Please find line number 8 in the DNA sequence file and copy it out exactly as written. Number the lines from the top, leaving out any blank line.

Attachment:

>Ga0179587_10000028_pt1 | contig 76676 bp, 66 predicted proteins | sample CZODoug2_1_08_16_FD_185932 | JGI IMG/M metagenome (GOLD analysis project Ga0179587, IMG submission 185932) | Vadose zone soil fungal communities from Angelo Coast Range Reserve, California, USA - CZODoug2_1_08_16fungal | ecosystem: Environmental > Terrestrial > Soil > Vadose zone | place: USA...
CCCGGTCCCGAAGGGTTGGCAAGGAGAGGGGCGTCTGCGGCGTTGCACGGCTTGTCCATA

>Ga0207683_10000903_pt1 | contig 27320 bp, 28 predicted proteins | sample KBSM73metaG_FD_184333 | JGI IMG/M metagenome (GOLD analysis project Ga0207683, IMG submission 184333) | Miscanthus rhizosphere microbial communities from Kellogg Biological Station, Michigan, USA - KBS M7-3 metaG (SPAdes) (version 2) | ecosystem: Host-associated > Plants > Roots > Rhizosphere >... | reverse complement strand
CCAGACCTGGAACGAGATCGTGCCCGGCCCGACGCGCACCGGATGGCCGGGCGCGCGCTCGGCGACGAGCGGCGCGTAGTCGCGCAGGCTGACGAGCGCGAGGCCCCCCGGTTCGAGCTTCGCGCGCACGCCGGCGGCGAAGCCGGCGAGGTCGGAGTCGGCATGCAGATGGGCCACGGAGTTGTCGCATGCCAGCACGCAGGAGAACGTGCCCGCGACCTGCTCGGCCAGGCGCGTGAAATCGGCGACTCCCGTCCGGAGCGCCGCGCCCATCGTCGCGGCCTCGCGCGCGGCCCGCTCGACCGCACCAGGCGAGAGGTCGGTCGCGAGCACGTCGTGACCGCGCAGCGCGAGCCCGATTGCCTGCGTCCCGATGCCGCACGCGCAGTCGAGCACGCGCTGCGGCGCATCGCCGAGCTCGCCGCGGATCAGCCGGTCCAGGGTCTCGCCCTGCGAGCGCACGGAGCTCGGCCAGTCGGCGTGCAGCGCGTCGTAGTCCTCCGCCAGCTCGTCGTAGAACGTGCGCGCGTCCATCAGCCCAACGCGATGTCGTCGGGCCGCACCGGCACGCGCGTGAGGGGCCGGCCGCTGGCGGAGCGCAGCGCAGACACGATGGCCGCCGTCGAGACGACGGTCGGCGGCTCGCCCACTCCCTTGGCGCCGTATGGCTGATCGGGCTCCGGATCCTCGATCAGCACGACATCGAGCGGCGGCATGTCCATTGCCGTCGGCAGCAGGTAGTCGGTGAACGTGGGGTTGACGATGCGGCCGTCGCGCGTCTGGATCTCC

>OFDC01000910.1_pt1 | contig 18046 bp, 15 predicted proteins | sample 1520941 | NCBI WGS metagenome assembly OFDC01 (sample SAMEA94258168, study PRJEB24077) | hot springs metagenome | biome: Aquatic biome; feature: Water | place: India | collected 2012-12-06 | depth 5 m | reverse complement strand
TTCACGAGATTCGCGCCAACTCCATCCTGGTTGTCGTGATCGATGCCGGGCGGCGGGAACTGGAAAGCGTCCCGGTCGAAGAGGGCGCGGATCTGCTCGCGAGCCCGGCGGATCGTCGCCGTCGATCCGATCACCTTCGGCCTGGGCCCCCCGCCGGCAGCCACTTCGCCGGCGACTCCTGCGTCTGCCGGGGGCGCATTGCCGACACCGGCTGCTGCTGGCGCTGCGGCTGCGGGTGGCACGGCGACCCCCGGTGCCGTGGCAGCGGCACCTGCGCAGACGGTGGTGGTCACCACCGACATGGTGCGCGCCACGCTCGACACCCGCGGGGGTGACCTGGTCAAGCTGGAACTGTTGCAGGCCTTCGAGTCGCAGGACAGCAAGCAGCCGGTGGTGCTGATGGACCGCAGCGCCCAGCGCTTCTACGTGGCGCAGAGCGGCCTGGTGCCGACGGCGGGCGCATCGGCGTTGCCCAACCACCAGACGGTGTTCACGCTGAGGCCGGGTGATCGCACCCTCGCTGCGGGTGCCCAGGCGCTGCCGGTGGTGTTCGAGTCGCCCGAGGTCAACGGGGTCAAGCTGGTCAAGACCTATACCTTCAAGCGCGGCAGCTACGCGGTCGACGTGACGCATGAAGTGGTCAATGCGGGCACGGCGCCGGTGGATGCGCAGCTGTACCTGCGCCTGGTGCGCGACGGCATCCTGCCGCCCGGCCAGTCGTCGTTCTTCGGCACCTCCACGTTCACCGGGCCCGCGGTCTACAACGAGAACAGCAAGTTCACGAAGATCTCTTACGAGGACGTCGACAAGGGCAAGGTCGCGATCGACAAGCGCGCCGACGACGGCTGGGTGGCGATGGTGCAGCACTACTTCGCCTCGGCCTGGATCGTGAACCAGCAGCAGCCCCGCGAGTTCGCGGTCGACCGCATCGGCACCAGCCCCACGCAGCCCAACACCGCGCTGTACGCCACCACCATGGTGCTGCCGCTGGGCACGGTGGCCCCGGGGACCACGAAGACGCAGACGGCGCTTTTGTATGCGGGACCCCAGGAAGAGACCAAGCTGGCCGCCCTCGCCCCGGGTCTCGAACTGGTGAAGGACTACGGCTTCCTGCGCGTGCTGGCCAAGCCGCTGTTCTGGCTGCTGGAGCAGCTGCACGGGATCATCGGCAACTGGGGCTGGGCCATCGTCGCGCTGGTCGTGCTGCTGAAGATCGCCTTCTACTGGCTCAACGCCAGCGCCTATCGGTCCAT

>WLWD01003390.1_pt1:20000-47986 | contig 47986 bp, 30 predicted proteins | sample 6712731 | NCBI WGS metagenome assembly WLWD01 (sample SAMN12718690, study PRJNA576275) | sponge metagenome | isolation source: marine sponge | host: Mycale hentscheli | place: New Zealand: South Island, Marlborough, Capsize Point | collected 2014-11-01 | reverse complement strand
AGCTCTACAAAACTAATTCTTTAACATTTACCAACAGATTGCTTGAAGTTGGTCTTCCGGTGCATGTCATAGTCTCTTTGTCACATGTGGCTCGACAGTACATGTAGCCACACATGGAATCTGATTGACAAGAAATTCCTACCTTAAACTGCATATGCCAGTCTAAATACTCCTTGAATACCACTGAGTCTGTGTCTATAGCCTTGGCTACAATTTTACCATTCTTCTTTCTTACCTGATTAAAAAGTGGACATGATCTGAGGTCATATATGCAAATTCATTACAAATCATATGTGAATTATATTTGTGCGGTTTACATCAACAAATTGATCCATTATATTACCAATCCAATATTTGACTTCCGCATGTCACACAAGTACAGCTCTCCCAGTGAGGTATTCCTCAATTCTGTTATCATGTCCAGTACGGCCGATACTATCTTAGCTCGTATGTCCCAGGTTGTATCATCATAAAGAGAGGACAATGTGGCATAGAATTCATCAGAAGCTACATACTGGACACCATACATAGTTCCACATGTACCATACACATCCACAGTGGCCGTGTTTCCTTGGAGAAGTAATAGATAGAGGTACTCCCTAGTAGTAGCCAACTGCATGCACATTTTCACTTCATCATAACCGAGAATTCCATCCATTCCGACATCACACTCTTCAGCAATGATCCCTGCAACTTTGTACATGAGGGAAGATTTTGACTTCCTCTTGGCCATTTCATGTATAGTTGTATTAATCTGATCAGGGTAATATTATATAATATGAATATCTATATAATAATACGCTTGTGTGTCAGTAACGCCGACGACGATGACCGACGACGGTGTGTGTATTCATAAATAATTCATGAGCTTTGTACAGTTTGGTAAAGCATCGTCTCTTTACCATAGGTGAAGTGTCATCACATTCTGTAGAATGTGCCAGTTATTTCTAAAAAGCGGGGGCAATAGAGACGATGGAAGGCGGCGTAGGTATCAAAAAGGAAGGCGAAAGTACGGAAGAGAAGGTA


AGCTCTACAAAACTAATTCTTTAACATTTACCAACAGATTGCTTGAAGTTGGTCTTCCGGTGCATGTCATAGTCTCTTTGTCACATGTGGCTCGACAGTACATGTAGCCACACATGGAATCTGATTGACAAGAAATTCCTACCTTAAACTGCATATGCCAGTCTAAATACTCCTTGAATACCACTGAGTCTGTGTCTATAGCCTTGGCTACAATTTTACCATTCTTCTTTCTTACCTGATTAAAAAGTGGACATGATCTGAGGTCATATATGCAAATTCATTACAAATCATATGTGAATTATATTTGTGCGGTTTACATCAACAAATTGATCCATTATATTACCAATCCAATATTTGACTTCCGCATGTCACACAAGTACAGCTCTCCCAGTGAGGTATTCCTCAATTCTGTTATCATGTCCAGTACGGCCGATACTATCTTAGCTCGTATGTCCCAGGTTGTATCATCATAAAGAGAGGACAATGTGGCATAGAATTCATCAGAAGCTACATACTGGACACCATACATAGTTCCACATGTACCATACACATCCACAGTGGCCGTGTTTCCTTGGAGAAGTAATAGATAGAGGTACTCCCTAGTAGTAGCCAACTGCATGCACATTTTCACTTCATCATAACCGAGAATTCCATCCATTCCGACATCACACTCTTCAGCAATGATCCCTGCAACTTTGTACATGAGGGAAGATTTTGACTTCCTCTTGGCCATTTCATGTATAGTTGTATTAATCTGATCAGGGTAATATTATATAATATGAATATCTATATAATAATACGCTTGTGTGTCAGTAACGCCGACGACGATGACCGACGACGGTGTGTGTATTCATAAATAATTCATGAGCTTTGTACAGTTTGGTAAAGCATCGTCTCTTTACCATAGGTGAAGTGTCATCACATTCTGTAGAATGTGCCAGTTATTTCTAAAAAGCGGGGGCAATAGAGACGATGGAAGGCGGCGTAGGTATCAAAAAGGAAGGCGAAAGTACGGAAGAGAAGGTA